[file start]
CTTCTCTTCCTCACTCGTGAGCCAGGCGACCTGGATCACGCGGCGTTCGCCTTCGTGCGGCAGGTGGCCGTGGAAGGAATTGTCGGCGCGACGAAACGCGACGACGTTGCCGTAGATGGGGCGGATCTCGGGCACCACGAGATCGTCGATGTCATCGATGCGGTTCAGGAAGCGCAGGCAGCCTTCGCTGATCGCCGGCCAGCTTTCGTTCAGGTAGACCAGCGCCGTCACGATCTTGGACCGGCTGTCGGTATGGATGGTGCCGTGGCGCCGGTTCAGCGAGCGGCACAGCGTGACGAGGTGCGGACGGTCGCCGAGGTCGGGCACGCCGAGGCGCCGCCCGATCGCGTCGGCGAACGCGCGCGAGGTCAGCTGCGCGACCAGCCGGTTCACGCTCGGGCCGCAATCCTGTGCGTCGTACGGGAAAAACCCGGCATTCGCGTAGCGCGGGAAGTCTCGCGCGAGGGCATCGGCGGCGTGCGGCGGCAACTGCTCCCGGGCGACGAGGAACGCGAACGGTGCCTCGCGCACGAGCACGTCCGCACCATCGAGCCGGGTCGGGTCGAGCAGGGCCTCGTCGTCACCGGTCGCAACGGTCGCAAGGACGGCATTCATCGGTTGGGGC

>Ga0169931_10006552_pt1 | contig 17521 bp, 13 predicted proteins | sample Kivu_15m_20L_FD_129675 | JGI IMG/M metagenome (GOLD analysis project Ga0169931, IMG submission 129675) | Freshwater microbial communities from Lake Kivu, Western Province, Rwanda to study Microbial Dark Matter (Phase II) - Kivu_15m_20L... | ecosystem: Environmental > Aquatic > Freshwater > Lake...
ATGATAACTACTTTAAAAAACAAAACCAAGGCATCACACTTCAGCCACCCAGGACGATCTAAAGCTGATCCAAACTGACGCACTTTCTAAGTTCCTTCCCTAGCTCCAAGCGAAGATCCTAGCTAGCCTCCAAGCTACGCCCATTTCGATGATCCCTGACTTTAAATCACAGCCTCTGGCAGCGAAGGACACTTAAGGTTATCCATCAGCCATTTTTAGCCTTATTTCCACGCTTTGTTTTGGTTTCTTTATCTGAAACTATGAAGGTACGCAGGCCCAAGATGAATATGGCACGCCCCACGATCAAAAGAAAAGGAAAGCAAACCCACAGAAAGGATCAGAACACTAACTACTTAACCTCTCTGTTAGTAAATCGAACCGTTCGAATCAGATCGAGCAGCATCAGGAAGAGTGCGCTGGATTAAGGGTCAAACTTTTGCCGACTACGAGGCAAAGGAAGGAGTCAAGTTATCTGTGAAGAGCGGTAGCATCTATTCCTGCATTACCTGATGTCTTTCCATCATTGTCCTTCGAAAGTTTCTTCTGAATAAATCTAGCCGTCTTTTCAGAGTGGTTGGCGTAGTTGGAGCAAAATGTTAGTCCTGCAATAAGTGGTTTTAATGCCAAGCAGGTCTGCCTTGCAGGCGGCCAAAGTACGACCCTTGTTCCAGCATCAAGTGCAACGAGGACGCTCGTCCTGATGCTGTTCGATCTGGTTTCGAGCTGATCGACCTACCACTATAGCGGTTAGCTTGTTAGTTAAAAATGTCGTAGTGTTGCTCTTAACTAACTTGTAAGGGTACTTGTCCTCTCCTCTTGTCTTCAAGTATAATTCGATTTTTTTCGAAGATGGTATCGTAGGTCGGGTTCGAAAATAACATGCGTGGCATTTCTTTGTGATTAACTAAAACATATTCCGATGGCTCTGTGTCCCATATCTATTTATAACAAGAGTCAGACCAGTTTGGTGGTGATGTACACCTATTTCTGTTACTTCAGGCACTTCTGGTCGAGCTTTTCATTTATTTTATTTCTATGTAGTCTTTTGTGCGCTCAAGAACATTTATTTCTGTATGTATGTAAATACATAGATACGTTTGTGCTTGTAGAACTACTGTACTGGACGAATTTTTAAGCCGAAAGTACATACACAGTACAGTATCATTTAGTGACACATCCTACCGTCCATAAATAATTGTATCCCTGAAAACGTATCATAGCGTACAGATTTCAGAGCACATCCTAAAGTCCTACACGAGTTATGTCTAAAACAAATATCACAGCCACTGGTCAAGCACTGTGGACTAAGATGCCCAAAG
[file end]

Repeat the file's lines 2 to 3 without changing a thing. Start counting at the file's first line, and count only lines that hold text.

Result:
>Ga0169931_10006552_pt1 | contig 17521 bp, 13 predicted proteins | sample Kivu_15m_20L_FD_129675 | JGI IMG/M metagenome (GOLD analysis project Ga0169931, IMG submission 129675) | Freshwater microbial communities from Lake Kivu, Western Province, Rwanda to study Microbial Dark Matter (Phase II) - Kivu_15m_20L... | ecosystem: Environmental > Aquatic > Freshwater > Lake...
ATGATAACTACTTTAAAAAACAAAACCAAGGCATCACACTTCAGCCACCCAGGACGATCTAAAGCTGATCCAAACTGACGCACTTTCTAAGTTCCTTCCCTAGCTCCAAGCGAAGATCCTAGCTAGCCTCCAAGCTACGCCCATTTCGATGATCCCTGACTTTAAATCACAGCCTCTGGCAGCGAAGGACACTTAAGGTTATCCATCAGCCATTTTTAGCCTTATTTCCACGCTTTGTTTTGGTTTCTTTATCTGAAACTATGAAGGTACGCAGGCCCAAGATGAATATGGCACGCCCCACGATCAAAAGAAAAGGAAAGCAAACCCACAGAAAGGATCAGAACACTAACTACTTAACCTCTCTGTTAGTAAATCGAACCGTTCGAATCAGATCGAGCAGCATCAGGAAGAGTGCGCTGGATTAAGGGTCAAACTTTTGCCGACTACGAGGCAAAGGAAGGAGTCAAGTTATCTGTGAAGAGCGGTAGCATCTATTCCTGCATTACCTGATGTCTTTCCATCATTGTCCTTCGAAAGTTTCTTCTGAATAAATCTAGCCGTCTTTTCAGAGTGGTTGGCGTAGTTGGAGCAAAATGTTAGTCCTGCAATAAGTGGTTTTAATGCCAAGCAGGTCTGCCTTGCAGGCGGCCAAAGTACGACCCTTGTTCCAGCATCAAGTGCAACGAGGACGCTCGTCCTGATGCTGTTCGATCTGGTTTCGAGCTGATCGACCTACCACTATAGCGGTTAGCTTGTTAGTTAAAAATGTCGTAGTGTTGCTCTTAACTAACTTGTAAGGGTACTTGTCCTCTCCTCTTGTCTTCAAGTATAATTCGATTTTTTTCGAAGATGGTATCGTAGGTCGGGTTCGAAAATAACATGCGTGGCATTTCTTTGTGATTAACTAAAACATATTCCGATGGCTCTGTGTCCCATATCTATTTATAACAAGAGTCAGACCAGTTTGGTGGTGATGTACACCTATTTCTGTTACTTCAGGCACTTCTGGTCGAGCTTTTCATTTATTTTATTTCTATGTAGTCTTTTGTGCGCTCAAGAACATTTATTTCTGTATGTATGTAAATACATAGATACGTTTGTGCTTGTAGAACTACTGTACTGGACGAATTTTTAAGCCGAAAGTACATACACAGTACAGTATCATTTAGTGACACATCCTACCGTCCATAAATAATTGTATCCCTGAAAACGTATCATAGCGTACAGATTTCAGAGCACATCCTAAAGTCCTACACGAGTTATGTCTAAAACAAATATCACAGCCACTGGTCAAGCACTGTGGACTAAGATGCCCAAAG